Japan's new government has vowed to revive the economy and expectations for aggressive monetary easing are running high. This sets the scene for the yen, which has fallen sharply and quickly in recent weeks, to weaken to the 100-mark versus the dollar, possibly this year, some analysts say.
The yen, trading at about 87 per dollar, has shed about 11 percent since mid-November when Shinzo Abe, who became Japan's new prime minister following elections last month, promised a more aggressive monetary policy.
Keen to tackle the deflation that has dogged Japan's economy for years, Abe wants the cautious Bank of Japan to adopt a 2 percent inflation target – something the central bank is expected to consider when it meets later this month.
(Read More: Is the Bank of Japan Already Dancing to Abe's Tune?)
"Japan will be interesting to watch this year and it strikes me that they (policymakers) are finally serious about fighting deflation and stimulating growth," Richard Jerram, chief economist at Bank of Singapore told CNBC Asia's "Squawk Box" on Tuesday.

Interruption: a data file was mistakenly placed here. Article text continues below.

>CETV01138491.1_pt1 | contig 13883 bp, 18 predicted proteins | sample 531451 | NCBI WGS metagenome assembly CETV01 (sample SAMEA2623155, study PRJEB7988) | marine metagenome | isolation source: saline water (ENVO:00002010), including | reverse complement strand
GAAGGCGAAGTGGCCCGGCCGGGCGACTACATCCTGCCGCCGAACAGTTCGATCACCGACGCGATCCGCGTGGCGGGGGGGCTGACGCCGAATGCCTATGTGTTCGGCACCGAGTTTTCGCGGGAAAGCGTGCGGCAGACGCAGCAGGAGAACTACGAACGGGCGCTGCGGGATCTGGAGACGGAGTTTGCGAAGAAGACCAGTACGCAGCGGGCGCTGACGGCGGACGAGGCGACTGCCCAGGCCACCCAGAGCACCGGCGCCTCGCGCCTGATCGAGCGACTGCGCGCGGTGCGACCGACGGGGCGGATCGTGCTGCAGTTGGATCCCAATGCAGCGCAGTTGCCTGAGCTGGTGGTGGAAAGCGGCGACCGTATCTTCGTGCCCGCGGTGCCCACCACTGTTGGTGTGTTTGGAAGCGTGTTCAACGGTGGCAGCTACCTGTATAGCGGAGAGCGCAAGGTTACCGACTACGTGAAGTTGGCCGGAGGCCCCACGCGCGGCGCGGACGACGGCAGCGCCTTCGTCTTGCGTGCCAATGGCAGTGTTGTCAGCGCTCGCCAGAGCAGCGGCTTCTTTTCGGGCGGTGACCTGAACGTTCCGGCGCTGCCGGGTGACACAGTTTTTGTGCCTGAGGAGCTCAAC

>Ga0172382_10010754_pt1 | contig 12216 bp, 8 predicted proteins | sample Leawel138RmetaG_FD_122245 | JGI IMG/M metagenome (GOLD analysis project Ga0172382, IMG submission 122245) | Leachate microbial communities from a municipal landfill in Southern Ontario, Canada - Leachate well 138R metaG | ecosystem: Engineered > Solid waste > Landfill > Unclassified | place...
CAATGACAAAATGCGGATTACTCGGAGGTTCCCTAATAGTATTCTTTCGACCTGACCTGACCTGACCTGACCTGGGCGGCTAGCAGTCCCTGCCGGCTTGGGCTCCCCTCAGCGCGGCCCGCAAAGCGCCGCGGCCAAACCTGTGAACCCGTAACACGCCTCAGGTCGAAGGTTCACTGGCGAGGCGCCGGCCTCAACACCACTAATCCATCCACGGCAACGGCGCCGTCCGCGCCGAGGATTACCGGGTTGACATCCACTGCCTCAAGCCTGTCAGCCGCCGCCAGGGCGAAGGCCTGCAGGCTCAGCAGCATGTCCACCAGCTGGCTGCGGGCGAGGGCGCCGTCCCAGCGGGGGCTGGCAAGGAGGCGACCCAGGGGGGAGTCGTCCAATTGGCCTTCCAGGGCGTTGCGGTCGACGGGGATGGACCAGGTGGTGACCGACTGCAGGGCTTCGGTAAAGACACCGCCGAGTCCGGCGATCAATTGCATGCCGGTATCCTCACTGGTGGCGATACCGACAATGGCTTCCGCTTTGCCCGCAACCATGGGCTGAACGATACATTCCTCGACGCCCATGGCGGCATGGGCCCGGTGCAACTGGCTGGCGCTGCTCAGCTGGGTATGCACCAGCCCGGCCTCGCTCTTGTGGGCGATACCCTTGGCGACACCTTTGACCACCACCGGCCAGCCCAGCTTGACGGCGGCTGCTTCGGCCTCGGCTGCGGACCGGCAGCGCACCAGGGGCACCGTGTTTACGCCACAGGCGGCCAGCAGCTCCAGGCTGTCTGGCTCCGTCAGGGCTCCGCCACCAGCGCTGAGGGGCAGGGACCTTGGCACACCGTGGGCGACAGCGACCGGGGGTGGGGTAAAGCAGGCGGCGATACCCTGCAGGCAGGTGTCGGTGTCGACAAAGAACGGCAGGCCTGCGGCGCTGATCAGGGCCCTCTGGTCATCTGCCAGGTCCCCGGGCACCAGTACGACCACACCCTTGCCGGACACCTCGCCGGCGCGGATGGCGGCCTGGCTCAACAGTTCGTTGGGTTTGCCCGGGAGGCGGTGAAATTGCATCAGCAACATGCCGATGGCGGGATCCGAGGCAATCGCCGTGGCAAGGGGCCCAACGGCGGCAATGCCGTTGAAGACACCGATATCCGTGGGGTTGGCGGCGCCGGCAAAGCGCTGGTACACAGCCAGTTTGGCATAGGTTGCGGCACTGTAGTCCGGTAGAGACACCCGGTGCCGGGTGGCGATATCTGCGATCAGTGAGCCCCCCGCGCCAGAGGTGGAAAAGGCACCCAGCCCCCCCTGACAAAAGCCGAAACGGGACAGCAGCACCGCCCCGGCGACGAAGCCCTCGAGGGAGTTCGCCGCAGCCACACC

"The yen has fallen quickly and once it gets going, it gets going. What we're saying is what kind of number (in dollar/yen) do you need to fight deflation? I think we need to see dollar/yen at 110, 20 to say you're on top of the deflation problem," Jerram added.
Inflation in Japan fell 0.2 percent in November from a year earlier, after a 0.4 percent decline in October. A weak currency, brought about by aggressive monetary easing would help boost inflation, analysts say.
Japan's new government on Tuesday published a draft of an economic stimulus package, saying it wants to create a framework in which it can work closely with the Bank of Japan (BOJ) to bring an early end to deflation.